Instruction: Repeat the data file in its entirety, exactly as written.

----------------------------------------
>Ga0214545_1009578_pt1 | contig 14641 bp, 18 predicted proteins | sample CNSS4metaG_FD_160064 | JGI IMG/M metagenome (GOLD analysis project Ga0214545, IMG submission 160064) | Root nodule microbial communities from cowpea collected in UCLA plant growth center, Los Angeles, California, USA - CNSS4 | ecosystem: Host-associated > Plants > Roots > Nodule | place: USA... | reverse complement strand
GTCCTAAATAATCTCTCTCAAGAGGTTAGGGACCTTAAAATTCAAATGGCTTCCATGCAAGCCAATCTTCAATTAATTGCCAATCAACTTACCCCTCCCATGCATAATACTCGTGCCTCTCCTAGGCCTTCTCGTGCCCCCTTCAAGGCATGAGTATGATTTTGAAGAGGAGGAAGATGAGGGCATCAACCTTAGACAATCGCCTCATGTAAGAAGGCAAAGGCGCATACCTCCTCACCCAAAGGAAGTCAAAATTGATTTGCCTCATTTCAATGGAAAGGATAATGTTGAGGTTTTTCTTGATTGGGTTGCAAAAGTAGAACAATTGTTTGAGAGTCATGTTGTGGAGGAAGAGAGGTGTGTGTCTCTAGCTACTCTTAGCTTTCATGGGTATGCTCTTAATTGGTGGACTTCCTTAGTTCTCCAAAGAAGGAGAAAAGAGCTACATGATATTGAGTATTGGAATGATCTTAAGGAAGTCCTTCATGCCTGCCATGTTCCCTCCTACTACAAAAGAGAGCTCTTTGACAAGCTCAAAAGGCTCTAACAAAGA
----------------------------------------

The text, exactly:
>Ga0214545_1009578_pt1 | contig 14641 bp, 18 predicted proteins | sample CNSS4metaG_FD_160064 | JGI IMG/M metagenome (GOLD analysis project Ga0214545, IMG submission 160064) | Root nodule microbial communities from cowpea collected in UCLA plant growth center, Los Angeles, California, USA - CNSS4 | ecosystem: Host-associated > Plants > Roots > Nodule | place: USA... | reverse complement strand
GTCCTAAATAATCTCTCTCAAGAGGTTAGGGACCTTAAAATTCAAATGGCTTCCATGCAAGCCAATCTTCAATTAATTGCCAATCAACTTACCCCTCCCATGCATAATACTCGTGCCTCTCCTAGGCCTTCTCGTGCCCCCTTCAAGGCATGAGTATGATTTTGAAGAGGAGGAAGATGAGGGCATCAACCTTAGACAATCGCCTCATGTAAGAAGGCAAAGGCGCATACCTCCTCACCCAAAGGAAGTCAAAATTGATTTGCCTCATTTCAATGGAAAGGATAATGTTGAGGTTTTTCTTGATTGGGTTGCAAAAGTAGAACAATTGTTTGAGAGTCATGTTGTGGAGGAAGAGAGGTGTGTGTCTCTAGCTACTCTTAGCTTTCATGGGTATGCTCTTAATTGGTGGACTTCCTTAGTTCTCCAAAGAAGGAGAAAAGAGCTACATGATATTGAGTATTGGAATGATCTTAAGGAAGTCCTTCATGCCTGCCATGTTCCCTCCTACTACAAAAGAGAGCTCTTTGACAAGCTCAAAAGGCTCTAACAAAGA